4
$\begingroup$

Consider a $2$-qubit system with Hilbert space $\mathcal{H} \cong \mathcal{H}_1 \otimes \mathcal{H}_2$. A pure separable state in $\mathcal{H}$ is of the form $\lvert \psi_1 \rangle \otimes \lvert \psi_2 \rangle$ where $\lvert \psi_i \rangle \in \mathcal{H}_i$. The associated density matrix is $\rho \equiv \lvert \psi_1 \rangle \langle \psi_1 \lvert \otimes \lvert \psi_2 \rangle \langle \psi_2 \lvert$.

Consider a unitary operator $U: \mathcal{H} \to \mathcal{H}$ that is not of the form $U_1 \otimes U_2$ where $U_i: \mathcal{H}_i \to \mathcal{H}_i$.

Does there exist such a $U$ such that $U\rho U^\dagger = \lvert \psi'_1 \rangle\langle \psi'_1 \lvert \otimes \lvert \psi'_2 \rangle \langle \psi'_2\lvert \equiv \rho'$ where $\lvert \psi'_i \rangle \in \mathcal{H}_i$ and $\rho \neq \rho'$? In words, does there exist a non-local unitary operator that maps a particular pure product density matrix $\rho$ to a distinct pure product density matrix $\rho'$?

I throw out the case in which $\rho = \rho'$ above because it is conceivable that if $U$ stabilizes $\rho$ $$U\rho U^\dagger = \rho,$$ then $U$ could be non-local.

$\endgroup$
0

2 Answers 2

6
$\begingroup$

The swap operator preserves separability. It is a non-separable unitary, mapping $\rho$ to $\rho'$, with $\rho \neq \rho'$ and if $\rho$ is separable, then it is $\rho'$ as well.

$\endgroup$
5
  • $\begingroup$ Is it possible to provide a reference that proves that the SWAP operator is a non-separable unitary? (or prove in your answer if convenient) $\endgroup$ Commented Apr 17 at 0:49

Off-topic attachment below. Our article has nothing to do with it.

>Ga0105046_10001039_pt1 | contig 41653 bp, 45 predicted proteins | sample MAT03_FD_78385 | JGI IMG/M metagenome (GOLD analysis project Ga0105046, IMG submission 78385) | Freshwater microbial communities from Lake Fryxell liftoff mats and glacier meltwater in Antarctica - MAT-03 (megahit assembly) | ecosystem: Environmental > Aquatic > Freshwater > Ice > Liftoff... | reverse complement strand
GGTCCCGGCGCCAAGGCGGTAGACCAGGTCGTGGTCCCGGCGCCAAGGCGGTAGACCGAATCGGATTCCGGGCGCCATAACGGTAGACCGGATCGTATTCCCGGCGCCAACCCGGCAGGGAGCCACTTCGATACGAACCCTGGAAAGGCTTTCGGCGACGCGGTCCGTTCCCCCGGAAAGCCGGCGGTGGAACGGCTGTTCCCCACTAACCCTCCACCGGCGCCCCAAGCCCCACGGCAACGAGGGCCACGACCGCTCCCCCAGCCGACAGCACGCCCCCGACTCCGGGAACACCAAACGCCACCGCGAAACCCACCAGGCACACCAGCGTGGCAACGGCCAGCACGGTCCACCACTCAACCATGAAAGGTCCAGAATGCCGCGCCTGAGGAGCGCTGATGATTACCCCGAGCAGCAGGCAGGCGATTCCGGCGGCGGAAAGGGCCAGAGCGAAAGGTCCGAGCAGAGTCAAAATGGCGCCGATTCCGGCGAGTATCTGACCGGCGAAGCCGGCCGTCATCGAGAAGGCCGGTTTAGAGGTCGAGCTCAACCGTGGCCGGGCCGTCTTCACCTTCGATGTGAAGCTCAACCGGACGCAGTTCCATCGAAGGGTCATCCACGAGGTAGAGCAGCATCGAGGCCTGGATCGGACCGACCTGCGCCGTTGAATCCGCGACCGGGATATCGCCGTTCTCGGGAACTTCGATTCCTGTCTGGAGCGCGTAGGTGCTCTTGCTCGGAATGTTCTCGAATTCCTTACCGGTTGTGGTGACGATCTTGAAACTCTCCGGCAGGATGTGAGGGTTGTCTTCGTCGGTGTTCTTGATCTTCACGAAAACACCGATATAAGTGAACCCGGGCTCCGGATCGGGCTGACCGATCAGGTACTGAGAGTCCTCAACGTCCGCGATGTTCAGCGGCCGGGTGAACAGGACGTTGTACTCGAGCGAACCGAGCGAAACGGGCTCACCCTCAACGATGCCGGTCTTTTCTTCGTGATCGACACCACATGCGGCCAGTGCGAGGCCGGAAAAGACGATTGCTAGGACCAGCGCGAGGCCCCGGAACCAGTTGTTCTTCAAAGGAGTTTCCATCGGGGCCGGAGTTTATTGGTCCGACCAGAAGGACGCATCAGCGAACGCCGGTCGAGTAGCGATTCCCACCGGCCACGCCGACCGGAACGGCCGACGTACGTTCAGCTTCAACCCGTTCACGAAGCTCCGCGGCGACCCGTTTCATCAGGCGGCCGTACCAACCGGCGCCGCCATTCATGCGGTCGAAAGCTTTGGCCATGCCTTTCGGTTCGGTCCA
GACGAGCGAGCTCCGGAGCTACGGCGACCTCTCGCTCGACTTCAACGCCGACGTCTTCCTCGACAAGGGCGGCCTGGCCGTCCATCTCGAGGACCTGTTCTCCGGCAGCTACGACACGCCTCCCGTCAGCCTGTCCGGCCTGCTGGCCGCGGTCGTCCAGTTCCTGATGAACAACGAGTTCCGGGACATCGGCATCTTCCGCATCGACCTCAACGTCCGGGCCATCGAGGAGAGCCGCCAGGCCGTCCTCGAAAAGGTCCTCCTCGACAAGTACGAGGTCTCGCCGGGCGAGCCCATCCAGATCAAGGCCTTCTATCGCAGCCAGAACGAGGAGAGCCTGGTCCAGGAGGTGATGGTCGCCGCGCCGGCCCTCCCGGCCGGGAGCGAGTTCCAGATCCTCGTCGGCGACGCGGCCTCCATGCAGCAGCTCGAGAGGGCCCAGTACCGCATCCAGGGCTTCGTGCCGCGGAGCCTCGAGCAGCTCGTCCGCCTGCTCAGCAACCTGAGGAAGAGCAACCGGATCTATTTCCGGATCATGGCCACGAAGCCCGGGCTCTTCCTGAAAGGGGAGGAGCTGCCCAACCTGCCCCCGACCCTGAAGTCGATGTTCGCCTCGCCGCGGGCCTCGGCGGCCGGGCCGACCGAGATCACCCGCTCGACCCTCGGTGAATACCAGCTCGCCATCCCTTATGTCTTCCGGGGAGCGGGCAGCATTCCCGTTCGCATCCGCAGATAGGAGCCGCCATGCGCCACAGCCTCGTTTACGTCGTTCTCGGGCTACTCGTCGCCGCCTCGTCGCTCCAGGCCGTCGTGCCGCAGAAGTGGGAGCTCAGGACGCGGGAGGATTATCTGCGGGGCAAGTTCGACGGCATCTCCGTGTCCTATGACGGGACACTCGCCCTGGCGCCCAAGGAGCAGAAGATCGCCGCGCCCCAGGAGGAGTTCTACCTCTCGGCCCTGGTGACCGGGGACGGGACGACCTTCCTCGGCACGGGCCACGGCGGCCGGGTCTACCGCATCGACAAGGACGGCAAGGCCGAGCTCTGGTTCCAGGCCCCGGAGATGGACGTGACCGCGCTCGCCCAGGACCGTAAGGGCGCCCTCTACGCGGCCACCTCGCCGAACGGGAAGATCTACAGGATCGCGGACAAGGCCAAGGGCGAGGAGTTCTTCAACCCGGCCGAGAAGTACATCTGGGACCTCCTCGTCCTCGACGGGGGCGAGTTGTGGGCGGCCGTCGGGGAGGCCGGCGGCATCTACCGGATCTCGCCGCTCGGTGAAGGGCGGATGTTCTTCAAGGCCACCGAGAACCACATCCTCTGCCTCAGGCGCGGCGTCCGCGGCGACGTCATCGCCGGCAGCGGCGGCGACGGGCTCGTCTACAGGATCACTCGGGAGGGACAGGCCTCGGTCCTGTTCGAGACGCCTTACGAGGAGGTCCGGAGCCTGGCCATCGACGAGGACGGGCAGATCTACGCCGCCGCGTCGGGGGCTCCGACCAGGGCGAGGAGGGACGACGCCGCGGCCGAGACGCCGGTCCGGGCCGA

• 1
    $\begingroup$ An easy way to convince yourself (in a non-rigorous manner) is to think that $\text{SWAP}$ moves information from $\mathcal{H}_2$ into $\mathcal{H}_1$ (and vice versa) for which you need to access information within $\mathcal{H}_2$, which you definitely cannot do if $\text{SWAP}$ is of the form $U_1 \otimes U_2\,.$ $\endgroup$
    – FDGod
    Commented Apr 17 at 1:40
  • $\begingroup$ As for the reference, this paper paper cites this paper saying " the SWAP operation on a bipartite system preserves separability of the bipartite state, but the SWAP is not separable". I think you should be able to find what you are looking for in second link (although I haven't checked). $\endgroup$
    – FDGod
    Commented Apr 17 at 1:46
  • $\begingroup$ @SillyGoose Just compute the rank of SWAP across the A vs B partition. $\endgroup$ Commented Apr 17 at 6:45
  • $\begingroup$ It’s somewhat interesting that the SWAP gate, which preserves separability of the subsystems, can be decomposed into three CNOT gates, each of which most certainly do not. $\endgroup$ Commented Apr 20 at 13:09
0
$\begingroup$

Just think about $\text{CNOT}$ gate

$$\text{CNOT} =\begin{bmatrix} 1 & 0 & 0 & 0 \\ 0 & 1 & 0 & 0\\ 0 & 0 & 0 & 1\\ 0 & 0 & 1 & 0\end{bmatrix}\,.$$

let's say that $\text{CNOT}$ gate could be represented as tensor product $A \otimes B\,.$ Take $$A= \begin{bmatrix} a&b\\ c&d \end{bmatrix}\,\,\,,\,\,\, B=\begin{bmatrix} e&f\\ g&h \end{bmatrix}\,.$$ Then $A\otimes B$ is $$A\otimes B=\begin{bmatrix} ae & af & be & bf\\ ag & ah & bg & bh\\ ce & cf & de & df\\ cg & ch & dg & dh \end{bmatrix}\,.$$

Now, considering this is equal to the $\text{CNOT}$, try to compute the value of $a,b,c,d,e,f,g,h$. It turns out there is no solution to this.

$\endgroup$

Your Answer

By clicking “Post Your Answer”, you agree to our terms of service and acknowledge you have read our privacy policy.

Not the answer you're looking for? Browse other questions tagged or ask your own question.